Hypotonic Infant - 71-2
Hypotonia in an infant can be an indication of severe systemic disease requiring urgent intervention, or neurological disease potentially requiring long-term multidisciplinary care.
- Neurologic (e.g., perinatal asphyxia, spinal muscular atrophy, myasthenia gravis)
- Disorders of skeletal muscle (e.g., muscular dystrophy)
- Genetic/metabolic (e.g., Prader-Willi, hypothyroidism)
- Systemic illness (e.g., sepsis, dehydration)
The candidate will recognize hypotonia in an infant as a finding requiring urgent attention. Considering the presence or absence of other clinical findings, the candidate will formulate an appropriate differential diagnosis, assess the severity of the condition, and will initiate an appropriate management plan.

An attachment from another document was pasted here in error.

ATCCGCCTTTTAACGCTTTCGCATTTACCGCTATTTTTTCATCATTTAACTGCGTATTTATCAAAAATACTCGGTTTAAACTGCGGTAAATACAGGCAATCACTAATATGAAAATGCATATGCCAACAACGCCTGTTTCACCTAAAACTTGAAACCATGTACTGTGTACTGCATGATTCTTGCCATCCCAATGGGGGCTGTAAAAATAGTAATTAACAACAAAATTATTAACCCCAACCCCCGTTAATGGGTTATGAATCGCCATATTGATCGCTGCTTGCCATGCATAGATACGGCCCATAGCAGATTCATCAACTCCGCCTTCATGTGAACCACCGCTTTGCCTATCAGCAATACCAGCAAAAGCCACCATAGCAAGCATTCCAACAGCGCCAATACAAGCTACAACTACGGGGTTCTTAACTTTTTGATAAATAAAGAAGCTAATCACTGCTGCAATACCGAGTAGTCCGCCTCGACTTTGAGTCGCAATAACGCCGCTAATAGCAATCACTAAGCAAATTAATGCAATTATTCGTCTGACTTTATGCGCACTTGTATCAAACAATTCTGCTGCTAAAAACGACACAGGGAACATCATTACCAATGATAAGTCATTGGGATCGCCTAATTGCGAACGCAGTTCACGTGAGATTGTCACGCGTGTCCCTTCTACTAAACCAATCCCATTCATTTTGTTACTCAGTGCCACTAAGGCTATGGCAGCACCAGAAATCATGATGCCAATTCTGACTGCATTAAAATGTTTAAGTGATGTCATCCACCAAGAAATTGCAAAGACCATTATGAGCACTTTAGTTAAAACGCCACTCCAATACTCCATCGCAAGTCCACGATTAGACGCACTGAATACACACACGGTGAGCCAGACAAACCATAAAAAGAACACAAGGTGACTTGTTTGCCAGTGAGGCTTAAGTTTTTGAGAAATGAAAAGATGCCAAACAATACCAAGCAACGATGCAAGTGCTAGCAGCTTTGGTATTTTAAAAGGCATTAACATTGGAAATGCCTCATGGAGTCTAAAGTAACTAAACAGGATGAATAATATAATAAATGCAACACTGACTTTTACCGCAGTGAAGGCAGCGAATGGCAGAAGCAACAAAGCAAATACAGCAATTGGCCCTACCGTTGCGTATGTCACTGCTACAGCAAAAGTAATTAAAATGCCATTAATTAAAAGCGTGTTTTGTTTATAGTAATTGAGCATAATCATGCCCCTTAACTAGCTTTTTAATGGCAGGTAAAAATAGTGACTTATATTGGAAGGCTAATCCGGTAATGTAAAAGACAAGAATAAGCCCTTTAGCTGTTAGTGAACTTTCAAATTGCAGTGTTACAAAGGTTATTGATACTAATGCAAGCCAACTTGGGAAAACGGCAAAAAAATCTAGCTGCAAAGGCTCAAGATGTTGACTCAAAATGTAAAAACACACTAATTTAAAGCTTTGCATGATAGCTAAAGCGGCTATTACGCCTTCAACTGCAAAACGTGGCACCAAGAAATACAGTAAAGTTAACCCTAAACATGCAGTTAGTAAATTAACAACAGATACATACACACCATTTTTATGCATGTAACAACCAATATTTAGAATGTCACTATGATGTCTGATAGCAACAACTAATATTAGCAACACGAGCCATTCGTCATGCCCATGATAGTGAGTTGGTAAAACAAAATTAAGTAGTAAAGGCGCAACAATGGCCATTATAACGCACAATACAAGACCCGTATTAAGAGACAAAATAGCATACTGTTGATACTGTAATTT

Given a hypotonic infant, the candidate will
- list and interpret critical clinical findings, including
- assessment of physiologic stability (e.g., oxygenation, cardiovascular function);
- a thorough history including a perinatal history;
- a complete physical examination, including a detailed neurological and musculoskeletal examination;
- list and interpret critical investigations appropriate to the clinical condition, which may include
- urgent investigations relevant to an acutely ill infant (e.g., electrolytes, blood glucose, arterial blood gas);
- diagnostic investigations (e.g., computerized tomography scan, creatine kinase, electromyogram, genetic studies);
- construct an effective initial management plan, including:
- immediate supportive care (when required);
- supportive communication with family;
- referral for specialized care, if necessary.